Meth Addicts and Site Looting

Steve pointed out this strange item to me which confirmed a story that my sister told me she’d seen in the Jonesboro (AR) Sun. It seems that methamphetamine addicts in Arkansas have taken to collecting arrowheads and other Indian artifacts. Walking around in fields looking for artifacts fills their need for activity while they are up for days at a time wired on the drug. One addict in the story sold his collection for $1250 to help pay his lawyer.

This is doubly sad. First for the people in thrall to the drug and second for the loss of valuable archaeological information. In many cases it isn’t so much the loss of the objects themselves as it is the loss of the locational information about them. Artifacts are of little use to archaeologists if we don’t know where they came from. That is the true pity of looted sites.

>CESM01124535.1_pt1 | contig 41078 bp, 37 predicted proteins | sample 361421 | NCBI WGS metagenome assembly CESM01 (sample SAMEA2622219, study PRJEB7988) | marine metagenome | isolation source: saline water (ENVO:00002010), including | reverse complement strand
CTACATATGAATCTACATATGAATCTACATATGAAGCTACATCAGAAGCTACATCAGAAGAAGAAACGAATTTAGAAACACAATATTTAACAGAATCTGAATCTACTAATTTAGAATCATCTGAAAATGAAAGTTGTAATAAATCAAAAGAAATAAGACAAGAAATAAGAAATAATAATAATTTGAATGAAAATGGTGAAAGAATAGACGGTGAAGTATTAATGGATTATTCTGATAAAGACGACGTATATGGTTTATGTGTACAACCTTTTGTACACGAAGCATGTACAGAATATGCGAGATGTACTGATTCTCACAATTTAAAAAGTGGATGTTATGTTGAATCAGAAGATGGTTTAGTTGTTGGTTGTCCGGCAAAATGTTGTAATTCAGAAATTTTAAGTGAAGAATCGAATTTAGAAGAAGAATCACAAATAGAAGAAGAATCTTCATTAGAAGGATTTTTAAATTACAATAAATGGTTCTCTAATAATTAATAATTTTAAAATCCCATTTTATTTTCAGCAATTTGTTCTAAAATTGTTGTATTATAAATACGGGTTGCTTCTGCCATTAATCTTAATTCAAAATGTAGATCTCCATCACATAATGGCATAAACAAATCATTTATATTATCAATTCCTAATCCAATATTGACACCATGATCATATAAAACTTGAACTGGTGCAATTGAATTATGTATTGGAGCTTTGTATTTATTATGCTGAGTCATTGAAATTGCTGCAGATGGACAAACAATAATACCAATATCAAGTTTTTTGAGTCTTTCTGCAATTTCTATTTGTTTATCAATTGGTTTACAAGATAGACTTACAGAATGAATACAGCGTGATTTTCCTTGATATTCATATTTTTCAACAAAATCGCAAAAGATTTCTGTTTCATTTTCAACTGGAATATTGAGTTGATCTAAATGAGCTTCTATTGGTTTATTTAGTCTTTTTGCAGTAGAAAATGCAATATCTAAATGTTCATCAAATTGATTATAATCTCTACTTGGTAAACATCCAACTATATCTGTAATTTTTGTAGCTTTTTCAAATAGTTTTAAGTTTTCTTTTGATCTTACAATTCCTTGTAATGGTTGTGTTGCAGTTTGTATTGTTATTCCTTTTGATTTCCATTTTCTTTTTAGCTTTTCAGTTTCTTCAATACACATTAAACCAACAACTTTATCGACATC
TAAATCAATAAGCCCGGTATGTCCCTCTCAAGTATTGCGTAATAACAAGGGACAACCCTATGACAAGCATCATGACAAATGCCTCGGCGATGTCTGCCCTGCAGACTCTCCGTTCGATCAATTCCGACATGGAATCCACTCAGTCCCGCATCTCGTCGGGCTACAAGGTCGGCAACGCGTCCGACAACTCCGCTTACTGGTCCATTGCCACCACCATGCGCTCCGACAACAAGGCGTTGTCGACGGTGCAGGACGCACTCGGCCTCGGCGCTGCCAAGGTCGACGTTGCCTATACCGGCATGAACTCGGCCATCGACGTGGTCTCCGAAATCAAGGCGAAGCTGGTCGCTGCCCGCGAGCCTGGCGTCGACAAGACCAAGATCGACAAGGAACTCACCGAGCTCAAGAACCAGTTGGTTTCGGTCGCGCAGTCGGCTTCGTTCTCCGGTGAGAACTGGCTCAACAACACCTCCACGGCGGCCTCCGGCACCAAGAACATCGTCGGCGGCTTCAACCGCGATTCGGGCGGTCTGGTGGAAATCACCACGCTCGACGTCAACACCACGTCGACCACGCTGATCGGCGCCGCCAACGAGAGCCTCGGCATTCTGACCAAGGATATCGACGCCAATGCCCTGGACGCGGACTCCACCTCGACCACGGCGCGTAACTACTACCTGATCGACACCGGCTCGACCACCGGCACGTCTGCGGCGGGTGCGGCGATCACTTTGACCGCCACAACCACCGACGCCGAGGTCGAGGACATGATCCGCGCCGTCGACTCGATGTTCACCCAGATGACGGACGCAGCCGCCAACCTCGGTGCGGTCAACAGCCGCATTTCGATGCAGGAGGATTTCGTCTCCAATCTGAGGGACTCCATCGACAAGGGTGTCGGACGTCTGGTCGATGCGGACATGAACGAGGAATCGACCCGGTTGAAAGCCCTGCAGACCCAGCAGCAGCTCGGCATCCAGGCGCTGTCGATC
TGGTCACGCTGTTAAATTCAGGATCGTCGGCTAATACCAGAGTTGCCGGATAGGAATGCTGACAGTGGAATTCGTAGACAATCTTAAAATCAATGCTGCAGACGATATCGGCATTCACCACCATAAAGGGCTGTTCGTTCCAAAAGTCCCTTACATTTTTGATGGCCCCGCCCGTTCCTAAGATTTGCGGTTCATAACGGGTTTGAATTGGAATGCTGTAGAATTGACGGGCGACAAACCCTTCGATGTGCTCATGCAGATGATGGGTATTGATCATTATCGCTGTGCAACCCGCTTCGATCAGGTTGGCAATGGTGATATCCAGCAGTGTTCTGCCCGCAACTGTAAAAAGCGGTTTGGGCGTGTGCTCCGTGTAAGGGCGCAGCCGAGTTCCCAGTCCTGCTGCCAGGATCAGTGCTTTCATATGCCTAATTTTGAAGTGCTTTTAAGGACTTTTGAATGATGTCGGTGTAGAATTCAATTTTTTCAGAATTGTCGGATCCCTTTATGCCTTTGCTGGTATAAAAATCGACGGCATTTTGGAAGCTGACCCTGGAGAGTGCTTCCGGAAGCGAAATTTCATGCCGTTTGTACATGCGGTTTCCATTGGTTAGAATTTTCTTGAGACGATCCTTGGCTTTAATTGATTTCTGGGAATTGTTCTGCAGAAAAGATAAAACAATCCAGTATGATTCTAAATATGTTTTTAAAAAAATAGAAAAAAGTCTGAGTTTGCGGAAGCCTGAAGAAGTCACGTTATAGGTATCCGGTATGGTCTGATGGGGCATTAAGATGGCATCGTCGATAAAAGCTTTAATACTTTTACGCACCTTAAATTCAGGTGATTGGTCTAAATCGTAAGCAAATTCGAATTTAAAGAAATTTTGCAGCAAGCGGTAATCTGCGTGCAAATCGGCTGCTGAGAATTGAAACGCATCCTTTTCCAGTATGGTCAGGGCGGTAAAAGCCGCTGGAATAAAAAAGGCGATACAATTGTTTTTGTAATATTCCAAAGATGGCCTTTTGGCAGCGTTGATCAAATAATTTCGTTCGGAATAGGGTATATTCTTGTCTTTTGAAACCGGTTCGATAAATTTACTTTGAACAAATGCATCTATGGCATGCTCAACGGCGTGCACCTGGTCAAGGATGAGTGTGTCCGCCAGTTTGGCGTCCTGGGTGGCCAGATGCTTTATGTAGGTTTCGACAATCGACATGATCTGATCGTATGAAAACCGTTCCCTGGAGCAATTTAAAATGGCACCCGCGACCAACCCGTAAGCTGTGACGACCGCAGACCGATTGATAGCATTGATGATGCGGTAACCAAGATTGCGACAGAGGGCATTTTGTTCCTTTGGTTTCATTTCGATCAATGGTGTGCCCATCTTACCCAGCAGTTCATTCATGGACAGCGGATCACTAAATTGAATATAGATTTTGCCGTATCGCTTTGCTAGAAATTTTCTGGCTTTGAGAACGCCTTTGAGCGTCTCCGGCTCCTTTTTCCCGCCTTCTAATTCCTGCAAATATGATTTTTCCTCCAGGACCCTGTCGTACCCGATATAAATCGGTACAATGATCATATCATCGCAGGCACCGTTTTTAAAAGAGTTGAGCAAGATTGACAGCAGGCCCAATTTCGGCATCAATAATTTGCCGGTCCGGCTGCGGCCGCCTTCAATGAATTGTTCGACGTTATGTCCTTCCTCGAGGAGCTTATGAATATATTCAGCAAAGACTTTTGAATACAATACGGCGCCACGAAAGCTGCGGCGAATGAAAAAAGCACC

I am a sixth generation Arkansan (my great-great-great grandfather John Huggins Reid moved there in 1845) who started in archaeology there and am familiar with its prehistoric resources. Arkansas is rich in sites that date from the late Paleoindian Dalton hunters who roamed the banks of the Mississippi when it was a braided stream choked with sediment from melting glaciers to the large Mississippian chiefdoms that De Soto saw in the 1540s. One thing the state doesn’t need is this threat to the record of that history.

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